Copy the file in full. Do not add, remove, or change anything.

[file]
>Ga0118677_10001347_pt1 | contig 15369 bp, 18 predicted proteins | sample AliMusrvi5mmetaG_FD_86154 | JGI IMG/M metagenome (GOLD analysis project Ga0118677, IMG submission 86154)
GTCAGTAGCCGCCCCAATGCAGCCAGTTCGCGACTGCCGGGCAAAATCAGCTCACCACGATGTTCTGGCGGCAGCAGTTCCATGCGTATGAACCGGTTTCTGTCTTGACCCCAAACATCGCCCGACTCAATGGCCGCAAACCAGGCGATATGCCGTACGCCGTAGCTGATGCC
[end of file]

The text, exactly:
>Ga0118677_10001347_pt1 | contig 15369 bp, 18 predicted proteins | sample AliMusrvi5mmetaG_FD_86154 | JGI IMG/M metagenome (GOLD analysis project Ga0118677, IMG submission 86154)
GTCAGTAGCCGCCCCAATGCAGCCAGTTCGCGACTGCCGGGCAAAATCAGCTCACCACGATGTTCTGGCGGCAGCAGTTCCATGCGTATGAACCGGTTTCTGTCTTGACCCCAAACATCGCCCGACTCAATGGCCGCAAACCAGGCGATATGCCGTACGCCGTAGCTGATGCC